Ancient Romans’ Fanciful and Entertaining Pre-Scientific Beliefs about Animal Behavior
By Maria Popova
We don’t know much about the Roman writer, collector, and moralist Claudius Aelianus, better-remembered as Aelian, except that he was born sometime between A.D. 165 and 170 some 25 miles outside of Rome, and that he made obsessive almanac-like collections on esoteric and odd topics. Though few of those survive, his magnum opus, De Natura Animalium (On the Nature of Animals), was popular enough in his heyday to survive largely intact, enduring as the only know work of Aelian’s today. The collection features seemingly random stories about animals, selected for no other reason that Aelian found them interesting, and serves as a kind of early encyclopedia of animal behavior rooted partly in mythology, partly in the speculative science of the day, and partly in Aelian’s own liberties as a storyteller.
In Aelian’s On the Nature of Animals, writer and Encyclopedia Britannica contributing editor Gregory McNamee resurrects the best of these stories, full of sketchy science and fanciful facts, to offer unprecedented insight into how ancient Romans thought of animals — a curious precursor to today’s scientific fascination with animal minds, and a fascinating caricature of our tendency to imbue the minds of others, be they animal or human, with the characteristics, qualities, and motives of our own.
Aelian was also a clever publisher with a keen sense of what people would find interesting and of how to get them interested in the obscure and exotic — the hallmark of a great curator. McNamee writes in the introduction:
Aelian knew as much as any person of his time about animals. He knew what this contemporaries knew, and he knew what they would find exotic. On the Nature of Animals is thus both a wonderful window onto the beliefs of ordinary people and a testimonial to the transmission of knowledge in the ancient world. It is also a great entertainment to read, as Aelian ponders the ways of the animals an tries to work them out, sometimes successfully, by our lights, and sometimes not.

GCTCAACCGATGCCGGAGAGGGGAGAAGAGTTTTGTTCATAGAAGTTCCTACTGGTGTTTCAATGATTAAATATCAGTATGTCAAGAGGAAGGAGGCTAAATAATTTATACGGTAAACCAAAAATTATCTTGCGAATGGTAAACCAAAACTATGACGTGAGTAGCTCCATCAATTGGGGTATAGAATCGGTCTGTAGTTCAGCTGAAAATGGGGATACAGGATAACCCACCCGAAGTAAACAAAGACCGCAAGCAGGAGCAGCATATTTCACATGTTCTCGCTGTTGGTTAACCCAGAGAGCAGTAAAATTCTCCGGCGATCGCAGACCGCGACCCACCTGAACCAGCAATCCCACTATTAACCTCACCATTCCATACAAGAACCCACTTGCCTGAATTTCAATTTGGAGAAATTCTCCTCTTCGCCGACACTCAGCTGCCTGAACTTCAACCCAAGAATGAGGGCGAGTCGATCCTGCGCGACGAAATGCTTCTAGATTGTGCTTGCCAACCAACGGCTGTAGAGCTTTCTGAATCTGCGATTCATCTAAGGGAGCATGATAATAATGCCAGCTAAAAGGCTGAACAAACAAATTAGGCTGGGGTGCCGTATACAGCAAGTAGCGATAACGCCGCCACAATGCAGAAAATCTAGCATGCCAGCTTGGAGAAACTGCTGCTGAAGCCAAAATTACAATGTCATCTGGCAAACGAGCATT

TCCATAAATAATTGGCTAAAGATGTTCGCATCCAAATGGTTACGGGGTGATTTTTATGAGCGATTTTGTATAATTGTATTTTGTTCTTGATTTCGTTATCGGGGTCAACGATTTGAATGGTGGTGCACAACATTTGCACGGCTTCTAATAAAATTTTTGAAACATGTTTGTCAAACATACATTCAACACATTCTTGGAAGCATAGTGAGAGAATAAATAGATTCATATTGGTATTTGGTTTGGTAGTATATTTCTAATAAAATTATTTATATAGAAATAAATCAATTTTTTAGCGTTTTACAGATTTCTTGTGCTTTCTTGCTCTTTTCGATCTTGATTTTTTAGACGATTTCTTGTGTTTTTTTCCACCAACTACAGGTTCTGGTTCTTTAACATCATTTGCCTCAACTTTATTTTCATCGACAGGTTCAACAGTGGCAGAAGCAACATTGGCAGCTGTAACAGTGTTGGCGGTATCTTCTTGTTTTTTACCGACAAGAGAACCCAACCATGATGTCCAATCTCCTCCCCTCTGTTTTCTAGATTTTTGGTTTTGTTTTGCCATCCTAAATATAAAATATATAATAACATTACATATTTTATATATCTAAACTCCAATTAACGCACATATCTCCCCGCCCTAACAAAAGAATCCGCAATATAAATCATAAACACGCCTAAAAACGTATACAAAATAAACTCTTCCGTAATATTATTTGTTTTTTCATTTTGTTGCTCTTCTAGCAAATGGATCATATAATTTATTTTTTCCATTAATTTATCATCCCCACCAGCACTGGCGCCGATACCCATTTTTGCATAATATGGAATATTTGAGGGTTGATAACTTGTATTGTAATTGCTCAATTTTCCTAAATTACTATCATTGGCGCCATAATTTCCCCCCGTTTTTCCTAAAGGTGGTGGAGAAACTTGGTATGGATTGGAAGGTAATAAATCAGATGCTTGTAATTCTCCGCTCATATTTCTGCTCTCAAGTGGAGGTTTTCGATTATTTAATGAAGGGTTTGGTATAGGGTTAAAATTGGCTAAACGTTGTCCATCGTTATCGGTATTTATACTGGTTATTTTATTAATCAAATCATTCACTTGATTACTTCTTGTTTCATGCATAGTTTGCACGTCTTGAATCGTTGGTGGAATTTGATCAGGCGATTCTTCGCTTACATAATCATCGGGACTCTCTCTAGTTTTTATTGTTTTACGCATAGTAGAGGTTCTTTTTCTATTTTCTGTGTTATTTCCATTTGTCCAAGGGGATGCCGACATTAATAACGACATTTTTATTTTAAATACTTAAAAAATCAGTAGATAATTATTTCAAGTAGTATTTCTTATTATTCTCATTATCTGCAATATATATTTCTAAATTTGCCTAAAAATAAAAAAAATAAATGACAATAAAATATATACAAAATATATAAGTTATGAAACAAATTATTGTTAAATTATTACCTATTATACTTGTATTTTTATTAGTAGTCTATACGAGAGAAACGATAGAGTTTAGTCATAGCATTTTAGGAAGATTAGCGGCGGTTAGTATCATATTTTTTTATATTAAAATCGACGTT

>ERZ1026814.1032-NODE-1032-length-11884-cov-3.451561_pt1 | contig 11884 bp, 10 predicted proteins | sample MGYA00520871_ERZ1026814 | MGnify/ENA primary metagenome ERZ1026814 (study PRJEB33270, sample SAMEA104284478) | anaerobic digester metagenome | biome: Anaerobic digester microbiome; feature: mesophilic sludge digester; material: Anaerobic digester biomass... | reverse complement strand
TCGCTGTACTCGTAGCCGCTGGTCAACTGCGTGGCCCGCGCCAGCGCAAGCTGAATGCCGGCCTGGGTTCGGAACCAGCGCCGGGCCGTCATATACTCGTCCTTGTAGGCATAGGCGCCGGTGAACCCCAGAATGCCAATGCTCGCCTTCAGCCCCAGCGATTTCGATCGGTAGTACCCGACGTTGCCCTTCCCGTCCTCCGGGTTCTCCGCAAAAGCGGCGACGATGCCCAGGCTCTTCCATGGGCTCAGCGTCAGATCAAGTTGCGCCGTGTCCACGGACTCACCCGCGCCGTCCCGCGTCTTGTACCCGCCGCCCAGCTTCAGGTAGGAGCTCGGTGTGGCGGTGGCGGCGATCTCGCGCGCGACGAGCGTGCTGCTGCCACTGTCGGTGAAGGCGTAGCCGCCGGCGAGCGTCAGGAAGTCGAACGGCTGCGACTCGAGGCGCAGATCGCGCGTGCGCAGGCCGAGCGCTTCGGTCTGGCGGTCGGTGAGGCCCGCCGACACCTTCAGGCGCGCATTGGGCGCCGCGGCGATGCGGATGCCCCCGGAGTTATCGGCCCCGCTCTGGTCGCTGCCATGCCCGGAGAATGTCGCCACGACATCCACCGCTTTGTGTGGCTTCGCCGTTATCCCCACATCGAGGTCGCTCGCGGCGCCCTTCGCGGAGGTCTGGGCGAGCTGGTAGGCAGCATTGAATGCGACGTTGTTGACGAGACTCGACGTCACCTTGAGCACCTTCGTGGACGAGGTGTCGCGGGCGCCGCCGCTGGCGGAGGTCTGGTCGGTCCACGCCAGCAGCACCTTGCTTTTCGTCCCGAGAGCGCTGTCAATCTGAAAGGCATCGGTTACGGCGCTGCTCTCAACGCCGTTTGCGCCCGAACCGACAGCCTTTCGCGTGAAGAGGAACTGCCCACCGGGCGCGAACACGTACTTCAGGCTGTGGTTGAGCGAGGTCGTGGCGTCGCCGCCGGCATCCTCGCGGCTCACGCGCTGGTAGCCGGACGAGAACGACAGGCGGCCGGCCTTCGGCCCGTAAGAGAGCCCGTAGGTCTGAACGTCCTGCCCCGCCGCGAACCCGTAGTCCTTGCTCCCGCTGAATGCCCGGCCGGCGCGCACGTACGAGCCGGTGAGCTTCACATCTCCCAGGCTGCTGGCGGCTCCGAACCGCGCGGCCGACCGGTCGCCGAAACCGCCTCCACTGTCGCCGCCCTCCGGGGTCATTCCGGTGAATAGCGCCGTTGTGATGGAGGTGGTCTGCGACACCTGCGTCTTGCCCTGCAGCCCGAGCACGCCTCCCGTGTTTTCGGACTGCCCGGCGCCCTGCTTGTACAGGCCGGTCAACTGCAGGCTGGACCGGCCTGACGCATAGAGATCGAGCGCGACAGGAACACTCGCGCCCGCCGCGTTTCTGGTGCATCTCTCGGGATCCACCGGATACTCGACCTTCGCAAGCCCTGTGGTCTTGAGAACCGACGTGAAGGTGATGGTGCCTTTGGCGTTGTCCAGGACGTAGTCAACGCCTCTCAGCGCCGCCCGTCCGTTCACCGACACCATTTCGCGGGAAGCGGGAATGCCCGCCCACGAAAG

A few entertaining, enlightening, scientifically egregious selections:
The OCTOPUS is greedy, sneaky, and voracious, and it will eat anything. It is probably the most omnivorous creature in the sea. Here is the proof: in times of hunger, it will eat one of its own tentacles, thus making up for a lack of prey. When better times come, it grows back the missing limb. Nature thus gives it a ready meal in moments of want.
If you were to see a male HYENA this year, next year you would see female one. The reverse is true. Hyenas share both sexes, and they marry, and having done so, they change sex year by year. This a fact and not a fancy tale, and it makes the stories of Caeneus and Teiresias seem quaint.
The ELEPHANT is frightened of rams and the squaling of pigs, and the Romans put both to use in sending the elephants of Pyrrhus of Epirus in flight, by which the Romans won a resounding victory. The elephant is also easily overcome and mollified by a woman’s beauty. At Alexandria, in Egypt, it is said that an elephant competed with Aristophanes of Byzantium for the love of a garland maker. The elephant loves fragrances and is entranced by the smell of flowers and perfumes.
When a LION grows old, burdened by age, he cannot hunt. He hides himself away in caves or lairs in the jungle, and he does nothing about hunting even the weakest of his former prey, for he is self-conscious about his age and well aware of his incapacity. His young will come get him and take him out while they hunt, but leave him behind whenever they give chase to some animal. When they have successfully hunted, then they invite their old father to the feast. He comes quietly up, step by step, almost at a crawl, and meekly embraces his children, licking them, and then eats with them. No Solon had to deliver this as a law to the lions: nature, which supposedly knows nothing of law, teaches them to do these things. This is a a law that is immutable.
The female DOLPHIN has breasts like a human woman, and she suckles her young with abundant milk. Dolphins swim in a body, ranked by age. The young swim in front, and after them the adults. The dolphin loves her children and protects them: first come the young, then the females, then the males, all alert and on guard, keeping an eye out on the whole school. What, O great Homer, would Nestor say, whom you call the foremost tactician among all the heroes of his time?
When CRANES squawk, they bring on rain showers. So it is said — and also, that cranes have some sort of power which arouses women and causes them to dispense sexual favors. I take this at the word of those who have seen it happen.
In the prologue, Aelian conveys a healthy ethos that many contemporary writers — or creators in any discipline, for that matter — would be wise to take heed, balancing pride in one’s work with realism about the all too common compulsion to please all critics:
For my part, I have gathered everything I could learn on the subject here, and put it all into ordinary speech. It seems to me that the result is noteworthy. If you think so, then I hope these words will be useful to you. If not, give them to your rather to keep and study. Not everything pleases everyone, and not everyone wants to study everything. Plenty of other writers have come before me, but that should not disqualify me from praise, if it really is true that this learned book is far ranging and well written enough to deserve attention.
Published March 29, 2012